A seller of goods has various legal rights to the customer and the items. The buyer pledges to pay the agreed-upon sum when the seller delivers the products to them, under the Sale of Goods Act. The seller is under obligation to delvier the goods sold, and the buyer must pay the amount when its due. Sellers have rights against the buyers and act as remedies against breach of contract by buyers.This mutual commitment serves as the basis of the contract's obligation. The unpaid Seller has several rights against the items if the customer declines to make the payment for the goods. The term "lien right" refers to this. Let's take a closer look at the rights of an unpaid seller to goods and what a lien is.
A lien is the Seller's legal right to keep possession of the goods until the client has paid for them in full. According to Section 47 of the Sale of Goods Act, 1930, the right of lien means that an unpaid seller possessing the goods may keep them until the buyer pays for them.
Did you know?
The Seller of a product has the legal right to sue the buyer under section 45 of the sales of goods act if the payment is not made within the specified agreed timeframe.
Who is an Unpaid Seller?
As stated in Section 45 of the Sale of Goods Act, 1930, when the whole amount has still not been collected, and the Seller has an urgent right to take action for the payment, the Seller is said to be an unpaid seller.
When an initial payment is made using a bill of exchange or another negotiable instrument, the precondition is not satisfied because the device has been dishonoured or for another reason.
As a seller, such as an agent or consignor who has already paid the amount or is accountable for it, is likewise considered a seller.
The following situations give rise to lien rights:
- The vendor sold the products without any credit restriction.
- The products were sold with a credit agreement whose period is now over.
- The product's purchaser is now bankrupt. Even if the products were sold on credit and the credit period hasn't ended, the Seller can still enforce his right of lien in this situation.
Under Section 47, the unpaid Seller may utilise his lien privileges while still possessing the goods by serving as the buyer's agent or bailee. As long as the Seller is in charge of the items, he may utilise this possessory lien.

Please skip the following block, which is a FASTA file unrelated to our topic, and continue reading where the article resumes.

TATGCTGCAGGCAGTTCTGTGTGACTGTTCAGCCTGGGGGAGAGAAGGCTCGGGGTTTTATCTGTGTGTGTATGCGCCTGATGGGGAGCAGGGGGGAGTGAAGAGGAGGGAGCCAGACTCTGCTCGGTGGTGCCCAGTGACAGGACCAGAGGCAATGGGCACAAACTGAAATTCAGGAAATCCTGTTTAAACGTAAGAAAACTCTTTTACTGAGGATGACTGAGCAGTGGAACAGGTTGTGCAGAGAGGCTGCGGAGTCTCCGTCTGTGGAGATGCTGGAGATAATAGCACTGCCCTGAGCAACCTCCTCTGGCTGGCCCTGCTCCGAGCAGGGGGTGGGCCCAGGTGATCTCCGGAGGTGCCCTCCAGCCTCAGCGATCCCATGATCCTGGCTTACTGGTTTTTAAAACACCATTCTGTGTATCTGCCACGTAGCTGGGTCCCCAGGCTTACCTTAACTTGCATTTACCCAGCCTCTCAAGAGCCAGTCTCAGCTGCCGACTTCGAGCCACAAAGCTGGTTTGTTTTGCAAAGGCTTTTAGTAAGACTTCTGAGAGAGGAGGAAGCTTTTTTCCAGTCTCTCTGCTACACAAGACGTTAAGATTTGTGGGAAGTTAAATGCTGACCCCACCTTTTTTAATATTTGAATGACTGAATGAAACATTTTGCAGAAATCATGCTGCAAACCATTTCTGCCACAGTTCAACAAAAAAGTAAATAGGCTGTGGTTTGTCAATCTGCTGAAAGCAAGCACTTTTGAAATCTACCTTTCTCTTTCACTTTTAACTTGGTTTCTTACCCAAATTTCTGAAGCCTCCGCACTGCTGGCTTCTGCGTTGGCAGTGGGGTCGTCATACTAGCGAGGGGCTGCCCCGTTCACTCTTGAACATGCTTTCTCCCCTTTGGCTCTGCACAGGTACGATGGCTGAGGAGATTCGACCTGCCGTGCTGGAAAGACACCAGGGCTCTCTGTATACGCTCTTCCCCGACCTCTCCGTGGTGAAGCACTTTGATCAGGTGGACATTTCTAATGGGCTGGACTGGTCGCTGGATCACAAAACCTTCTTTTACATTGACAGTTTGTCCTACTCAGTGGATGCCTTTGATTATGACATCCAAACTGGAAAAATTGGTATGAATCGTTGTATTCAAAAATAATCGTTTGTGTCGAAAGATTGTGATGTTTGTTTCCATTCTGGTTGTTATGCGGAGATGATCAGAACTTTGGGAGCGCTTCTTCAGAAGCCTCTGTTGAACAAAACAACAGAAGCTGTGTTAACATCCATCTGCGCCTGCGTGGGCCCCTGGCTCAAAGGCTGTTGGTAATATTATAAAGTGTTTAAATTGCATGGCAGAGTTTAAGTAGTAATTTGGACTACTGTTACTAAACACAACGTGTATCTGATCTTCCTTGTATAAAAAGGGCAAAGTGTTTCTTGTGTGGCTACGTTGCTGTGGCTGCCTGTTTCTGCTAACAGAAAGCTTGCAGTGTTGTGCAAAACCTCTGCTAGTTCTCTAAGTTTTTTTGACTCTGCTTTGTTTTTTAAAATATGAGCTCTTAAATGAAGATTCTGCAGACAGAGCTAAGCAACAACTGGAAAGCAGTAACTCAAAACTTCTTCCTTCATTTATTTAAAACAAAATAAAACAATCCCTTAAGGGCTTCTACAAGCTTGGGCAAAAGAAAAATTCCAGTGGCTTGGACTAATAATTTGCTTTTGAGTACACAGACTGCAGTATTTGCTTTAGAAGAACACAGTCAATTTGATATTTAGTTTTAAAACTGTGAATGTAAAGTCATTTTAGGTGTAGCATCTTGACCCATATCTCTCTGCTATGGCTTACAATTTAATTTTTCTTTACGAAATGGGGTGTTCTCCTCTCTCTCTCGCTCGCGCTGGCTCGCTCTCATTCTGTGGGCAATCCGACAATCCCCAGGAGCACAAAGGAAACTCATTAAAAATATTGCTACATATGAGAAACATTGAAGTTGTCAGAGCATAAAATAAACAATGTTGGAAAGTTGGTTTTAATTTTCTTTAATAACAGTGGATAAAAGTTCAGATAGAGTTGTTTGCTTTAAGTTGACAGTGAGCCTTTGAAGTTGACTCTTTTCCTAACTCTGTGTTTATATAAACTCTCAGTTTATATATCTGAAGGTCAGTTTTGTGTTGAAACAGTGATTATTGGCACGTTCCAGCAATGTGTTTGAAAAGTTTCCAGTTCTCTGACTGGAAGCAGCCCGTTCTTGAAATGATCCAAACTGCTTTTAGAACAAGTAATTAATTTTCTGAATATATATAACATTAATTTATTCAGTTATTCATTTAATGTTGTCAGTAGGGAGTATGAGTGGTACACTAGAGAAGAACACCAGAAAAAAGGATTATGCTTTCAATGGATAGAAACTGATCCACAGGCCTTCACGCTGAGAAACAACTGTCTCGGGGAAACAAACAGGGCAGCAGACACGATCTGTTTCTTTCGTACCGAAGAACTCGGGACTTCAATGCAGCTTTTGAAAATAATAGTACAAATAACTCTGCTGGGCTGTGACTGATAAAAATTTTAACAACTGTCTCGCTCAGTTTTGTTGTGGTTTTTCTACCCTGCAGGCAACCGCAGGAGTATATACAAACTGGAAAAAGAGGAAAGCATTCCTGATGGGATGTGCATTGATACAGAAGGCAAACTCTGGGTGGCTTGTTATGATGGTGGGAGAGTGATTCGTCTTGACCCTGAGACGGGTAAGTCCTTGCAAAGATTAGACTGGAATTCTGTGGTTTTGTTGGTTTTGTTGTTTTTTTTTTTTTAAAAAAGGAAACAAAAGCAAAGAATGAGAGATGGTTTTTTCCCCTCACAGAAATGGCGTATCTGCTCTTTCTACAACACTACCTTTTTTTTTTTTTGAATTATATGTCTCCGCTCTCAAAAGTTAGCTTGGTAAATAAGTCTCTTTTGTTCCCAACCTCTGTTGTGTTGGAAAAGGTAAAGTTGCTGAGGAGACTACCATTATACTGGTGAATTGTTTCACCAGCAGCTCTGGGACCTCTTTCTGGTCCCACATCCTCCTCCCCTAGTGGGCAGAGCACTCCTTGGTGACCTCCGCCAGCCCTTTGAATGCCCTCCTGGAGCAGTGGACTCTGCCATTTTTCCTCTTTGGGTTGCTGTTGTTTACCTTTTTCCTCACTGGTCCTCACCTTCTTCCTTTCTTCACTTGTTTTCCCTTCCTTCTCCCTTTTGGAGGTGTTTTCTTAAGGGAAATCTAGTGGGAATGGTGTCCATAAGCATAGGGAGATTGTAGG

Also Read: What Is Business Structure & Learn How to Choose a Business Structure
Lien for Part Delivery of Goods:
An unpaid vendor may utilise his right of lien on the remaining items if he has only partially delivered the products. Only if there is no contract to the contrary releasing the Seller's lien in the event of partial delivery of the products; are the unpaid Seller's entitlements against the buyer relevant.
- Suppose the products have been given to a carrier for distribution to the purchaser without maintaining the right to dispose of the commodities. In that case, an unpaid seller loses his claim over the products.
- When the purchaser or his representative takes possession of the items legally.
- If the lien rights are waived.
According to Section 49, the unpaid Seller may still pursue his lien rights even if he has been granted the purchase price of the sold items.
Right of the Seller Against the Buyer in Stoppage of Goods in Transit:
In addition to the right of lien, the supplier of the goods may exercise the right to halt the items while they are en route. Until the customer pays, he may reclaim ownership of the items and keep them.
The Seller can exercise this right:
- Suppose the purchaser goes bankrupt while the items are being transported. The Seller may request that the transporter deliver the items back to him.
- The products are en route, and neither the Seller, the buyer, nor the buyer's representative, has possession of them. The items must be with the transporter as the middleman in this situation. This carrier cannot represent either the buyer or the vendor.
Also Read: List of Top 10 Creative Small Business Ideas | Khatabook
Duration of Transit